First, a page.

By: Bill Clifford
There's a deep sense of character in the songs of modern day troubadour Shawn Mullins . When his music finally and deservingly reached a mainstream audience with the breakthrough candid storyteller ruminations of 1988's Soul's Core, but 2000's follow-up, Beneath The Velvet Sun, was marred by far to many loops, samples and other effects laden production gimmicks that hid his vocals and lyrics. He teamed with like-minded songwriters Matthew Sweet and Pete Droge for the 2003 spin-off group The Thorns , and then returned to solo work with the critically acclaimed 9th Ward Pickin' Parlor in 2006. It seems that Mullins found a home on the Vanguard imprint, which has released Honeydew, his most cohesive collection of modern folk rock yet.
The common thread running though most of Honeydew is home in the southland, the title a reference to a breakfast delicacy in the Mullins home. A Georgia native, Mullins recorded the album in rural Georgia at the home studio of longtime drummer Gerry Hansen. Atlanta based guitarist Peter Stroud (Sheryl Crow) joins Mullins on the scorching rocker "The Ballad Of Kathryn Johnston," the story of an aged woman living in a crime ridden neighborhood in Atlanta who was shot and killed by police who wrongly targeted her house for a drug dealer's hideaway. Also joining Mullins is renowned Atlanta blues singer Francine Reed, who adds vocals to a less polished version of "All In My Head," which was originally released on the soundtrack to the television comedy Scrubs. Reed further makes her presence felt on the acoustic rocker "Homeless Joe," written about a well-known, homeless guitar slingin' Atlanta street musician.
"See That Train" is a fun, bluesy rail dirge featuring howling slide guitar and written from the perspective of a hobo whose gal has left him penniless and taken the train all the way to Birmingham. A graduate of North Georgia College (a military school) and a former Airborne Ranger, Mullins channels his inner Woody Guthrie, rife with acoustic guitar and somber harmonica on "For America," a rally cry that begs the question, "What's going on?" "Cabbagetown" and "Nameless Faces" are driving rock songs. The first discusses an actual Atlanta suburb, set in the '80s when the neighborhood wasn't the gentrified region it is today, the song's narrator unhappy in his surroundings and wishing to get back to the mountains of his ancestors. The song's bluesy, soulful tone and searing guitar further relay his anger at seeing what the town has become. Mullins' mom passed away while recording Honeydew and "Nameless Faces" is written from the perspective of family members waiting for a wandering soul to return home, and closer "Rewind The Years" is his mournful yet lovely elegy.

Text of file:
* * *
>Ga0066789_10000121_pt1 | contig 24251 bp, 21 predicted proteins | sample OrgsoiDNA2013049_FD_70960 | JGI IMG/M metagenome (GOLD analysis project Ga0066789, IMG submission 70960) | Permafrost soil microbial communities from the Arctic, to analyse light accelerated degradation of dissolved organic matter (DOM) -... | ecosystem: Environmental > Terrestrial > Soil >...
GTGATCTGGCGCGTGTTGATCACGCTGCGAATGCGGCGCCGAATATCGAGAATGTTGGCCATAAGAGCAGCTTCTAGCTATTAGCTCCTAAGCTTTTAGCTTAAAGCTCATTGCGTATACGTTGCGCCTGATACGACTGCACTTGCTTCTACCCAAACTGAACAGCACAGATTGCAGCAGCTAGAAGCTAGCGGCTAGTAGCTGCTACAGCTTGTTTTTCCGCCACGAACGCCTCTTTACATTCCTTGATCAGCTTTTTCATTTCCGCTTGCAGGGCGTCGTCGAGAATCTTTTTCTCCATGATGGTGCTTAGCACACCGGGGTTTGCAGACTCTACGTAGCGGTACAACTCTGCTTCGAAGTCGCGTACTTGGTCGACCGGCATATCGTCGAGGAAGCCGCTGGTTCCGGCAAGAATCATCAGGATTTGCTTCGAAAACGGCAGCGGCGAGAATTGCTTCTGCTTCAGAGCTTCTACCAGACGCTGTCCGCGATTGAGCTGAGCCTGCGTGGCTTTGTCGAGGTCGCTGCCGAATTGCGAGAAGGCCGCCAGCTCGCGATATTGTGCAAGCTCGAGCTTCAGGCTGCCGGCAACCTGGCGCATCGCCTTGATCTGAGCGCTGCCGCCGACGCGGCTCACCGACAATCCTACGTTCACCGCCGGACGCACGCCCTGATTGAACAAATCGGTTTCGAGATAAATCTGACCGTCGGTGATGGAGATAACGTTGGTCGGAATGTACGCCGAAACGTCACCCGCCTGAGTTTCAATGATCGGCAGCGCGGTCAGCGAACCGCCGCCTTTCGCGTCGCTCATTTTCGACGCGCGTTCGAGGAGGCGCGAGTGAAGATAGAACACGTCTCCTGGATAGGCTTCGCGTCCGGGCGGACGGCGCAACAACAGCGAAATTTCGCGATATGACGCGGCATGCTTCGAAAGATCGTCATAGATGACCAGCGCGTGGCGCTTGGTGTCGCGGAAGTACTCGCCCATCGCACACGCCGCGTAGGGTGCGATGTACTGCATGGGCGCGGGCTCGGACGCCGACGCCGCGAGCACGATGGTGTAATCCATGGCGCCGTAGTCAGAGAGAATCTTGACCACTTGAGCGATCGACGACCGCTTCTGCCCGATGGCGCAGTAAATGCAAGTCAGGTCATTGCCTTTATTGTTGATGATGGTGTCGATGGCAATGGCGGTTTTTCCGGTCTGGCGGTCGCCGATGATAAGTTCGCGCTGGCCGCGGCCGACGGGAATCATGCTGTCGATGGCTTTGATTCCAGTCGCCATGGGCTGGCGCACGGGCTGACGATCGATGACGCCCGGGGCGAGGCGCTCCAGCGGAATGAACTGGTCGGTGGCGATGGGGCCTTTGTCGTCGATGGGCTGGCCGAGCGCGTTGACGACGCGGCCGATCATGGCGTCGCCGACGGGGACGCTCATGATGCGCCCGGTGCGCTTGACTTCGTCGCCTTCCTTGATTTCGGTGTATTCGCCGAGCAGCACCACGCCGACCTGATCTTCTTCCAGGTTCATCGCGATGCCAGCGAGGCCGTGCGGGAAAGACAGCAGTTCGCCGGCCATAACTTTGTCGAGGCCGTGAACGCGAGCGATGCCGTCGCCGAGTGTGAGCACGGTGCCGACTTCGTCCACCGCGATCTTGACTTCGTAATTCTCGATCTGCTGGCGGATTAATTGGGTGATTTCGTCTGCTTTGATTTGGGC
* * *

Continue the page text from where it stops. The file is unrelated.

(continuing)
Mullins' colorful character sketches stem from his personal experiences and travels. 9th Ward, recorded in New Orleans, had a bit of a bayou theme running through it. With Honeydew, Mullins returns to his Georgia roots, vividly detailing the stories of the people and places of the South that have had an influence on his life. It's been a decade since the runaway hit "Lullaby" brought his music to the mainstream. While this album may not reach the masses the way Soul's Core did, it should none the less, turn him on to a younger generation of music fans.
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